A painful medicine indeed! On broadly apprehended lines, the Finance Minister has finally conceded to fiscal pressures by increasing central indirect tax rates by 20 per cent (from the existing 10 per cent to 12 per cent) on excise duty and service tax. In addition to this, the other generally expected introduction of the “negative list approach” of taxing services is also proposed to be introduced from April 1, 2012. Certain sectoral concessions are also provided, but largely the Finance Minister has maintained an objective stand so far as indirect taxes are concerned.
The single biggest change in the indirect tax structure is the introduction of the “negative list” approach for taxing services. Barring 17 specified activities, almost all activities carried out by a person for another for a consideration would be considered as a taxable service. Thus, activities such as ocean transport, non-compete arrangements and other similar activities that were historically outside the ambit of service tax are now proposed to be covered as taxable. Consequential and far reaching structural changes in service tax have also been proposed, including alignment of service tax compliance with central excise (namely, monthly return filing), introduction of “non-monetary consideration” as taxable and so on. A detailed study is essential to ensure that the impact areas are comprehensively analysed for businesses to align themselves to the new service tax structure, effective from April 1, 2012.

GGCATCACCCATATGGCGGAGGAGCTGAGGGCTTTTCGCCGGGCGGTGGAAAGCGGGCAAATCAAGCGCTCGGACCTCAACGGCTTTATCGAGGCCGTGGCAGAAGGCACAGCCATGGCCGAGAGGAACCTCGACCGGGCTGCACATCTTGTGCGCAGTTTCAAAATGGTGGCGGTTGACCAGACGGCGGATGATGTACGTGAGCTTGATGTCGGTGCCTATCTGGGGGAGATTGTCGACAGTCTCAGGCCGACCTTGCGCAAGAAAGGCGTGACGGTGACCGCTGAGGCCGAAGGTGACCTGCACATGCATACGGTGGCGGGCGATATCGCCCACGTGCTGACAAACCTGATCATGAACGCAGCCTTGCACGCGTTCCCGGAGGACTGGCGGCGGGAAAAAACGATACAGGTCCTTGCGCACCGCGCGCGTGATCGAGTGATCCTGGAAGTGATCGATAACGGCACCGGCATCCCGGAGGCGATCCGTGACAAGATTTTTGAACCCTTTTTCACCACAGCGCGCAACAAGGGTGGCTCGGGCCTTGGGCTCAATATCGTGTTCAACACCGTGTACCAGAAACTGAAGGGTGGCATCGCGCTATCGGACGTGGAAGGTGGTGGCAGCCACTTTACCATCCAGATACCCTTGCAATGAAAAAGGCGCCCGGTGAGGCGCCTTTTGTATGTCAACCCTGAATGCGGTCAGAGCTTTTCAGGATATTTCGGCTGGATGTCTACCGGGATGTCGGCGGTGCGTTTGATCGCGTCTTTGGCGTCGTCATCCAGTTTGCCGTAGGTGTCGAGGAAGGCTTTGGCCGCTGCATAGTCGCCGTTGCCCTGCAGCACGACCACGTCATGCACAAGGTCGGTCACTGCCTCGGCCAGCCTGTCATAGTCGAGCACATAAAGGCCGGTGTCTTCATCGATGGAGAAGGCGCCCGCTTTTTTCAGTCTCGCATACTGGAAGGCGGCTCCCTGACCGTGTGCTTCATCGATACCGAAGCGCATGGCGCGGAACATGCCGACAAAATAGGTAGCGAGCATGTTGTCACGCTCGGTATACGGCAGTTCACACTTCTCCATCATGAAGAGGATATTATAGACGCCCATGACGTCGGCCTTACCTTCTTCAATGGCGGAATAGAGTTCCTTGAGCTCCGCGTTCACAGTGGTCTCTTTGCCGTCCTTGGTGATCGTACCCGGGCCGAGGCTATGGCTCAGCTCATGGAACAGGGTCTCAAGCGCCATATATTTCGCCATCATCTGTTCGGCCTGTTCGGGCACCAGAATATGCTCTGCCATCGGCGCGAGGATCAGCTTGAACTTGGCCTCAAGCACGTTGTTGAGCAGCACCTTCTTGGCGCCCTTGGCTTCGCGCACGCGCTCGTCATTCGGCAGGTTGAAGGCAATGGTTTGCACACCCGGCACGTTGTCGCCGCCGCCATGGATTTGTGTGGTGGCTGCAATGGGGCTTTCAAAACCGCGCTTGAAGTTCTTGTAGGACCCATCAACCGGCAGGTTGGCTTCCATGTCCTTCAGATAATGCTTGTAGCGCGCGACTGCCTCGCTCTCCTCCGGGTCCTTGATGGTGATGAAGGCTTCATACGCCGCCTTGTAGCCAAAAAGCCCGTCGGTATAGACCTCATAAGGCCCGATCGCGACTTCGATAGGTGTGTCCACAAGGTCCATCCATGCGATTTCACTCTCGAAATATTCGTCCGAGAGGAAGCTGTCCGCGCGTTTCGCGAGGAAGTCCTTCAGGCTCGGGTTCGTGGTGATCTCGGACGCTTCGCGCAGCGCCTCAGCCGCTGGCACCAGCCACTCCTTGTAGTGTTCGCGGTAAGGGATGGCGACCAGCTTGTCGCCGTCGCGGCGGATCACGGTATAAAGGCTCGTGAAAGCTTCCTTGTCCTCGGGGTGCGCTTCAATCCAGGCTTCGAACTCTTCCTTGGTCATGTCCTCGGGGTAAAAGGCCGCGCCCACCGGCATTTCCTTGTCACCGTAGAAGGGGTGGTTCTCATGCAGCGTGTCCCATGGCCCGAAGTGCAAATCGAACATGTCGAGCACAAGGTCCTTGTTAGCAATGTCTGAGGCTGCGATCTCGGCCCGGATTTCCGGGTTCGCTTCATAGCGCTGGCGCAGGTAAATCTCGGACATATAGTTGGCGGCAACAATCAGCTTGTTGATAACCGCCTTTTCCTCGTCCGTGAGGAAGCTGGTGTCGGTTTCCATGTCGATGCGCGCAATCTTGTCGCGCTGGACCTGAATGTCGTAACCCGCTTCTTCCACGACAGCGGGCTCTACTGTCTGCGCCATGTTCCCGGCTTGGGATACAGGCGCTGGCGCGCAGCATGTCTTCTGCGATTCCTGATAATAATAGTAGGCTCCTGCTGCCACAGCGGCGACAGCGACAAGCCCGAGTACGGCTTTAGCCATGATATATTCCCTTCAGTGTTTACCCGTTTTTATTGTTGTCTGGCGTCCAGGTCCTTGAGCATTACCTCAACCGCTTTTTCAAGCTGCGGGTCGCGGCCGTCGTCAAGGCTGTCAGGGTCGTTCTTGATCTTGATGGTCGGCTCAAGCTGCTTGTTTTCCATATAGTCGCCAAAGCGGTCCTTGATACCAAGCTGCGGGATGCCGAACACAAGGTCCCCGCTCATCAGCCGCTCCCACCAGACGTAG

Partial relief is granted to certain industry segments, particularly the entertainment industry, which is exempted from the levy of service tax. The proposed “negative list” includes activities such as those performed by the government or local authority, services relating to agriculture sector, trading of goods, transmission and distribution of electricity and primary and vocational education that are proposed to be kept outside the purview of the service tax net.
While there has been a complete recast in the manner of taxing services, central excise duty on goods appears fairly simpler since only the rate of tax has been increased from the existing general rate of excise duty of 10 per cent to 12 per cent.
Further, the excise duty of 1 per cent introduced on 130 specified items in the previous budget is also increased to 2 per cent without CENVAT credits. Items such as cement, petroleum products, liquor and tobacco are especially impacted. This increase is also likely to have a cascading effect in terms of levy of value added tax / sales tax on such increased component of excise duty.
The rates of duty on manufacture of large cars (engine capacity of more than 1500cc) have been increased from the existing peak rate of around 22 per cent to around 27 per cent. The common man is provided only sporadic relief on items such as branded garments (where excise duty is reduced from 4.63 per cent to 3.70 per cent). On customs duty, without changing the general rates of basic customs duties, the Finance Minister has partially acceded to the demand of taxing diesel vehicles by raising the basic customs duties on specified SUVs from 60 per cent to 75 per cent. Certain sectoral concessions are granted to the power generation, shipping, textiles, mining and civil aviation sectors by providing duty concessions or exemptions on certain items.
The economic impact of the above changes is likely to increase the general prices of manufactured goods and services. Coupled with the cascade impact of state taxes, it remains to be seen how the industry and common man absorb this painful medicine and hope that the “cruelty” meted out by the Finance Minister translates into the promised “kindness” in the future.
The author is Senior Tax Professional in a member firm of
Ernst & Young Global.